Outpatient Hysteroscopy and Post Menopausal Bleeding Service

Outpatient Hysteroscopy and Post Menopausal Bleeding Service image

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For many women, it is possible to have minor procedures and investigations in an outpatient clinic setting while you are awake. The benefits of this include convenience, quicker recovery time at home and avoiding the need for a general anaesthetic (fully asleep) and the anxiety that a theatre admission can sometimes cause.  Outpatient hysteroscopy can be carried out this way.

Hysteroscopy Medical Drawing of female anatomy. Hysteroscopy is a procedure that enables an internal examination of the uterus (womb) with a telescopic camera. 

Hysteroscopy is a procedure that enables an internal examination of the uterus (womb) with a telescopic camera.  This is used to investigate abnormal bleeding, such as heavy menstrual bleeding, bleeding between periods and post-menopausal bleeding.  A hysteroscopy allows us to diagnose conditions such as uterine polyps (like a ‘skin tag’ inside the uterus), some fibroids (non-cancerous growths associated with the womb made up of muscle and fibrous tissue), pre-cancerous conditions or some uterine cancers.  Some conditions can be treated at the time of hysteroscopy such as removal of small polyps or inserting a uterine coil as a method of treating some conditions.

In our hospital trust, outpatient hysteroscopies are carried out by a doctor or specialist nurse hysteroscopist, 5 days a week at the Women’s Health Unit, The Alexandra Hospital in Redditch.  Depending on the reason for your referral to us, you may need an ultrasound scan before your hysteroscopy and your appointment letter will inform you of this.

We have a team of nursing staff who will greet you on arrival.  When you come into the treatment room there will be several nursing/medical staff, each with a role to play – usually 2 or 3 nurses (one to stay with you throughout) and a doctor or nurse hysterocopist to carry out the procedure.  We will take a medical history to hear about your symptoms, discuss your ultrasound scan results if you have had a scan and the options of investigation or treatment will be discussed, including the option of having this procedure under a general anaesthetic.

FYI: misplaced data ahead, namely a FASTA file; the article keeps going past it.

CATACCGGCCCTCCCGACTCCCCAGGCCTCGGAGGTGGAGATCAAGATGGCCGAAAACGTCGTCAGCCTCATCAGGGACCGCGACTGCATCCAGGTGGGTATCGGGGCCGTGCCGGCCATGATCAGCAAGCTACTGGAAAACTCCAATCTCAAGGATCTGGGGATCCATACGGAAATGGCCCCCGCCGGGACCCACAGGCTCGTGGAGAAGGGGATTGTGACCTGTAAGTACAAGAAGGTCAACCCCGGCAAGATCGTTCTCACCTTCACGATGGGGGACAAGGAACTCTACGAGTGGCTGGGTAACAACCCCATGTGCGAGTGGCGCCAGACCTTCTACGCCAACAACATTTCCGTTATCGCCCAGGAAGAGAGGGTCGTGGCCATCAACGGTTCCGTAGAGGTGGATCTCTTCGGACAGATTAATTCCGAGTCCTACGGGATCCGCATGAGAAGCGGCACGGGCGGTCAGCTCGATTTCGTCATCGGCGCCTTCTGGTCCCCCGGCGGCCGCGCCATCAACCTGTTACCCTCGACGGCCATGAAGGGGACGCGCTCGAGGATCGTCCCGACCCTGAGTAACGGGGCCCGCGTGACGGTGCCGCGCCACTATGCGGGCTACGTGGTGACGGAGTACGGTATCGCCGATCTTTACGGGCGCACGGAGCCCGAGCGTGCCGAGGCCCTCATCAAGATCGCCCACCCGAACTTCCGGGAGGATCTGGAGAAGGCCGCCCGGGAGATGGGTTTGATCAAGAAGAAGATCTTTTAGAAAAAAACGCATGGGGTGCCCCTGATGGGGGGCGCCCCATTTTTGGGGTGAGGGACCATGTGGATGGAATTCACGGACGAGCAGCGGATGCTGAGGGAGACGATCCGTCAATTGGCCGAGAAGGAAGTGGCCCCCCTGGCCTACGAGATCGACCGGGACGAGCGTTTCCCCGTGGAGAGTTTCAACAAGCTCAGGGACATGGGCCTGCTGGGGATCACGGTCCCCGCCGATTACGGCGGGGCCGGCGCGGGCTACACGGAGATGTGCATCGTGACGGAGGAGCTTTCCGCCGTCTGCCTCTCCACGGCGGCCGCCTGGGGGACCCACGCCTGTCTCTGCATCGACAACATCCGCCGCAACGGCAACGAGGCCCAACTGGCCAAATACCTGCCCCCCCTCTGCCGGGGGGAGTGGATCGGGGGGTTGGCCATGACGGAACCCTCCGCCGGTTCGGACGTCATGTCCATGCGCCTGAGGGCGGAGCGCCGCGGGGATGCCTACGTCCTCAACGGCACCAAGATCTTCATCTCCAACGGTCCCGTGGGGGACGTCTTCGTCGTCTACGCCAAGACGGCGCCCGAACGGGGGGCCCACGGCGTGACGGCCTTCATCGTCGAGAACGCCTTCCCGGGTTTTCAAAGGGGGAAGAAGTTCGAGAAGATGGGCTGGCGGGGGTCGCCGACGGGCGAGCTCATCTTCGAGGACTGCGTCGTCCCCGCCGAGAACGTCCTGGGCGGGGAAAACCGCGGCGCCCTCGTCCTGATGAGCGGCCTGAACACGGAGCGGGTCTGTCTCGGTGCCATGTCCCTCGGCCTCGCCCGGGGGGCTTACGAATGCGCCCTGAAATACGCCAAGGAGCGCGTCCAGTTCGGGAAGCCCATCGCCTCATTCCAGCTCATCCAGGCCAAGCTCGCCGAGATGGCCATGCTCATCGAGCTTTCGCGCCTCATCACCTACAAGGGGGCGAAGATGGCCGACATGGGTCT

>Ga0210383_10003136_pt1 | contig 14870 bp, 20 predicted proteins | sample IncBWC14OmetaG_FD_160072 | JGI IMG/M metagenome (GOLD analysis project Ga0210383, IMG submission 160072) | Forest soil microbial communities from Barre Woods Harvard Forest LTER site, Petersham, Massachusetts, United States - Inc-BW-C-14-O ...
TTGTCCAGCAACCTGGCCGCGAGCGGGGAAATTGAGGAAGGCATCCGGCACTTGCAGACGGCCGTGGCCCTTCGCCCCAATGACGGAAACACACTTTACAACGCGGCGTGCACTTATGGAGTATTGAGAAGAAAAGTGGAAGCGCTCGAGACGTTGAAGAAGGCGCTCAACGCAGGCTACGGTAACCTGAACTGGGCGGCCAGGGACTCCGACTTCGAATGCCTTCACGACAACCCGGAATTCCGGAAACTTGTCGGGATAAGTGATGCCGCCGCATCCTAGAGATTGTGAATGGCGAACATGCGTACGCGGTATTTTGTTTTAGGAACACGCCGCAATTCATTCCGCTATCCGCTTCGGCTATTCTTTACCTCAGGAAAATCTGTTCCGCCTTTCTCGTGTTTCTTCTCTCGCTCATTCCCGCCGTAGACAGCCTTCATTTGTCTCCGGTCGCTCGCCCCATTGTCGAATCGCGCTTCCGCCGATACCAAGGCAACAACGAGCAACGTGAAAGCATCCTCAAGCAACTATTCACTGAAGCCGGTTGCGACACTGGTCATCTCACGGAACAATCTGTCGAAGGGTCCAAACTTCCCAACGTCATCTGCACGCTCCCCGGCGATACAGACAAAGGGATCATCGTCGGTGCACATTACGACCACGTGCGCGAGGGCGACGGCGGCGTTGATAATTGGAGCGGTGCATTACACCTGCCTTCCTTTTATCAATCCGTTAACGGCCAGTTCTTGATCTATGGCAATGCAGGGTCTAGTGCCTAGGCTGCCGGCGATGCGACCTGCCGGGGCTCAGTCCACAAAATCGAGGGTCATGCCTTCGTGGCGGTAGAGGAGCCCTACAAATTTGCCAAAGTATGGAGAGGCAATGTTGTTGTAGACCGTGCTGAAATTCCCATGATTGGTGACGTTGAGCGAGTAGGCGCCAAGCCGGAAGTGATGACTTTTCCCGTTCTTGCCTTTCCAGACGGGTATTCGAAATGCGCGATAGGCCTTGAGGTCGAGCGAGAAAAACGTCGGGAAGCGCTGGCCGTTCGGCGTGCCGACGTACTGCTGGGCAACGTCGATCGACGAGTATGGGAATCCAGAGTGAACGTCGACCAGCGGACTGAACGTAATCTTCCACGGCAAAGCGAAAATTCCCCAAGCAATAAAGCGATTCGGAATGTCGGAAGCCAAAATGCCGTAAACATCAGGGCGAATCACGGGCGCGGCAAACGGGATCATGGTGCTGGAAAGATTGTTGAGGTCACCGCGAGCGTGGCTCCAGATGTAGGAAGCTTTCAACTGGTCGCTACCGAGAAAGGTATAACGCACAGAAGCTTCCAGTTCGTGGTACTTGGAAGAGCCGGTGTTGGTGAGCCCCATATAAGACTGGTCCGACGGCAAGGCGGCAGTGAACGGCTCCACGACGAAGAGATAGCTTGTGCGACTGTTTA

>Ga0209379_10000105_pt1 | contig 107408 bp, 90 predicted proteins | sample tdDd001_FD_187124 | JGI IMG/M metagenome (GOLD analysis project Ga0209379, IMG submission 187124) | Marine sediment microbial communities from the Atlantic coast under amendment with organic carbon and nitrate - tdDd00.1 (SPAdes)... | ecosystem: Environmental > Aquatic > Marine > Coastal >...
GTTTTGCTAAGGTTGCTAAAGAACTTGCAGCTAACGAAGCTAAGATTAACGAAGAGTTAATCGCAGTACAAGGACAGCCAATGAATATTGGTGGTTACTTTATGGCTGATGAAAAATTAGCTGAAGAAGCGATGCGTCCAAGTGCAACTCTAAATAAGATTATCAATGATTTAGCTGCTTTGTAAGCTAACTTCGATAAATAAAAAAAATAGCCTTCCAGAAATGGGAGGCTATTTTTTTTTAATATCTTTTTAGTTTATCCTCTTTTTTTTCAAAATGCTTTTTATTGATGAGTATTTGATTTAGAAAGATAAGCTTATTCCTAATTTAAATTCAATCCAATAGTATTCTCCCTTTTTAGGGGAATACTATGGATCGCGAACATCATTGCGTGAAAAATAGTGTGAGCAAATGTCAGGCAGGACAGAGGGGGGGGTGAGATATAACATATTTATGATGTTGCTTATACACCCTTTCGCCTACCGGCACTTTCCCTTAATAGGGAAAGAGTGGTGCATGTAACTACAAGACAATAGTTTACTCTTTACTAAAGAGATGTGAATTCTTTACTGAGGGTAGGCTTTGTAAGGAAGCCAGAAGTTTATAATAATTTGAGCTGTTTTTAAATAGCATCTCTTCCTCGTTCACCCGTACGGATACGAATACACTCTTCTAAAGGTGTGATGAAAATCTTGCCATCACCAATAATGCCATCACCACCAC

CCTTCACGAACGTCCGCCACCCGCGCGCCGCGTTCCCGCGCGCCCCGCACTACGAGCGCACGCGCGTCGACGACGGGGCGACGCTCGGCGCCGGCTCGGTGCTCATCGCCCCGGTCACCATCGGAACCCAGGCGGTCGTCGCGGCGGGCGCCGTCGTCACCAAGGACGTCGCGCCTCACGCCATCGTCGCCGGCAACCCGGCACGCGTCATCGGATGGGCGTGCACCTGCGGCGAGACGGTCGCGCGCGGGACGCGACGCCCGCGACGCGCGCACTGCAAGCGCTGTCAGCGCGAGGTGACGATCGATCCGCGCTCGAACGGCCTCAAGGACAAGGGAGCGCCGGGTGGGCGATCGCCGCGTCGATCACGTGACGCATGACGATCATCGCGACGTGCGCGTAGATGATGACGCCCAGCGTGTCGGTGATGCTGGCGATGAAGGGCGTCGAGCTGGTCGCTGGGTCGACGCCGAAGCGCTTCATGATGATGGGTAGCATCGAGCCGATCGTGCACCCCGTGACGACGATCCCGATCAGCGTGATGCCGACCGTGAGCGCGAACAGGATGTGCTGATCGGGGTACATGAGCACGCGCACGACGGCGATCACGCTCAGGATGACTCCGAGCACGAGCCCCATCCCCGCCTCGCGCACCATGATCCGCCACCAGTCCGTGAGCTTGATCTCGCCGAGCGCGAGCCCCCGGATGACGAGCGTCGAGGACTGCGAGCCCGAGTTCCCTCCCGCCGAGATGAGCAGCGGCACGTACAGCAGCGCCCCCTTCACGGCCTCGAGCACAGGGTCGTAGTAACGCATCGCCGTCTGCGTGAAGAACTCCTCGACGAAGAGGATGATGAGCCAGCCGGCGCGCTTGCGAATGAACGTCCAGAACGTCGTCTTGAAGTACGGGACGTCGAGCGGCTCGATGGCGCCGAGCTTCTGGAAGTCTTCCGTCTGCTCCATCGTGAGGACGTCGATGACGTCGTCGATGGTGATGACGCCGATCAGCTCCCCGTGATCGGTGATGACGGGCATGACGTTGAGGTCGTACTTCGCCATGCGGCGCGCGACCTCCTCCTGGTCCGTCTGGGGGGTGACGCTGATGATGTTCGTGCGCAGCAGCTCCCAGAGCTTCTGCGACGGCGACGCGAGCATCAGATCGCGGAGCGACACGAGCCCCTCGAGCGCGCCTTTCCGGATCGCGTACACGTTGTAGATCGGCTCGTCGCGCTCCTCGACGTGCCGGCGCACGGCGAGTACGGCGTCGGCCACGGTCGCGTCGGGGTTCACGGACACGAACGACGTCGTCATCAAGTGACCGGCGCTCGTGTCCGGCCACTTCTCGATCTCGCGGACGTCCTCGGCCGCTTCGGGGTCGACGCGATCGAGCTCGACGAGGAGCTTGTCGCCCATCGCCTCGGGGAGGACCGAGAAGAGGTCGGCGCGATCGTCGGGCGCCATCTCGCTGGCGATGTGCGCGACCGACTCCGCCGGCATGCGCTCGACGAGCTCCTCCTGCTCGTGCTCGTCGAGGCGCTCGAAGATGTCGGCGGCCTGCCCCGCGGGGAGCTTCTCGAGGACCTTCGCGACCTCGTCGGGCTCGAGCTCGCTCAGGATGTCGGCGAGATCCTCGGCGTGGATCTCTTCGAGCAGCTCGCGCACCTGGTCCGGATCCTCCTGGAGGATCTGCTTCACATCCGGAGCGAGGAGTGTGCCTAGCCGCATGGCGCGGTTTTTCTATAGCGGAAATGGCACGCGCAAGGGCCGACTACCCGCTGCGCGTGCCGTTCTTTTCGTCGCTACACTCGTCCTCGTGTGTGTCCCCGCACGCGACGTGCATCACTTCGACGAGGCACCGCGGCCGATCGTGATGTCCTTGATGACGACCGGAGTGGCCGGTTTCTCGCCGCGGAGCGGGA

It is helpful if someone can drive you and collect you from your appointment, although some women come alone and if this is the case we may keep you a little longer afterwards to make sure you feel recovered enough to drive. You will have received a detailed information leaflet about hysteroscopy with your appointment letter. 

Read Treatment Pathways leaflet for more information.

If hysteroscopy is recommended we will discuss this with you and gain your consent for investigation or treatment.

Following the procedure, you will be offered a warm drink in the recovery area and a check of your observations (eg. pulse, blood pressure, oxygen) and pain relief if needed.  Women generally recover very quickly. Read What to expect during your recovery at home, which will be discussed and provided as a leaflet. 

After Your Outpatient Hysteroscopy

Many women are able to return to normal activities the same day as the procedure but we advise you to take it easy for the remainder of the day.

What to expect:

  • You may have some light, watery, blood-stained, spotting or light, fresh bleeding (bright red) for up to a week following this procedure. This is not worrying and should settle
  • Some women experience crampy period-type pains after this procedure. You can take some simple pain relief such as Paracetamol every 4-6 hours or Ibuprofen every 8 hours to help with this, so long as you are not allergic to them
  • If you experience heavy bleeding that is worsening, feel generally unwell or your pain is not settling, please call for advice:
    Women’s Health Unit: 01527 503030 Extension 44065

    Or if it is out of hours call the:
    Emergency Gynaecology Assessment Unit: 01905 761489

General advice:

  • You can shower as normal
  • You should avoid the use of tampons until the following period (if you still have periods), to reduce the risk of infection
  • Sexual intercourse and physical activity can resume when your bleeding has completely settled
  • If you feel generally unwell, with pelvic pain that is increasing despite simple pain relief, or develop a fever or have a vaginal discharge that is offensive in the days following this procedure, you should call Gynaecology on the number above, or the GP practice
  • It is important to keep any follow-up appointments that have been made for you

Meet The Team

Consultant Gynaecologists

  • Mrs Pratibha Arya
  • Dr Mamta Pathak
  • Mr P Suraweera
  • Ms L Veal
  • Ms Rina Panchal
  • Mr Jonathan Chester (Locum)

Associate Specialists

  • Mr A Abimanue

Staff Grade

  • Mr S Afify

Nurse Hysteroscopist

  • Elisabeth Newton

Outpatient Hysteroscopy Secretaries

  • Lara DiPlacido
  • Sue Collins